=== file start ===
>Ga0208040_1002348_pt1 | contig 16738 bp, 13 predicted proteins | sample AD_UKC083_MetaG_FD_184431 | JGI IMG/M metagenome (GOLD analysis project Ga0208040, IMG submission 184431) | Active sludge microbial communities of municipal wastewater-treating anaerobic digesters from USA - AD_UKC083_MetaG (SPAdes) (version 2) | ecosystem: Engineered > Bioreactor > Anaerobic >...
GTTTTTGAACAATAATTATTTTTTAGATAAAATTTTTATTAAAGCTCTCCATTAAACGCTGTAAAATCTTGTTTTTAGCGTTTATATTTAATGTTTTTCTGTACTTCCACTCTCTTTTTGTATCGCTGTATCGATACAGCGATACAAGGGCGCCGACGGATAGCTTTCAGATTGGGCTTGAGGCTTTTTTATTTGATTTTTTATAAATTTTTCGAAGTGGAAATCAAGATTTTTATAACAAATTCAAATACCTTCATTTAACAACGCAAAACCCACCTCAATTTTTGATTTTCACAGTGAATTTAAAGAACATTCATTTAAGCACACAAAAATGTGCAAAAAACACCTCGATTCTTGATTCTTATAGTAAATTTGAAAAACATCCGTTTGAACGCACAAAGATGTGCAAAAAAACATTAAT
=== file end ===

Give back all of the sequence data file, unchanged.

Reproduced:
>Ga0208040_1002348_pt1 | contig 16738 bp, 13 predicted proteins | sample AD_UKC083_MetaG_FD_184431 | JGI IMG/M metagenome (GOLD analysis project Ga0208040, IMG submission 184431) | Active sludge microbial communities of municipal wastewater-treating anaerobic digesters from USA - AD_UKC083_MetaG (SPAdes) (version 2) | ecosystem: Engineered > Bioreactor > Anaerobic >...
GTTTTTGAACAATAATTATTTTTTAGATAAAATTTTTATTAAAGCTCTCCATTAAACGCTGTAAAATCTTGTTTTTAGCGTTTATATTTAATGTTTTTCTGTACTTCCACTCTCTTTTTGTATCGCTGTATCGATACAGCGATACAAGGGCGCCGACGGATAGCTTTCAGATTGGGCTTGAGGCTTTTTTATTTGATTTTTTATAAATTTTTCGAAGTGGAAATCAAGATTTTTATAACAAATTCAAATACCTTCATTTAACAACGCAAAACCCACCTCAATTTTTGATTTTCACAGTGAATTTAAAGAACATTCATTTAAGCACACAAAAATGTGCAAAAAACACCTCGATTCTTGATTCTTATAGTAAATTTGAAAAACATCCGTTTGAACGCACAAAGATGTGCAAAAAAACATTAAT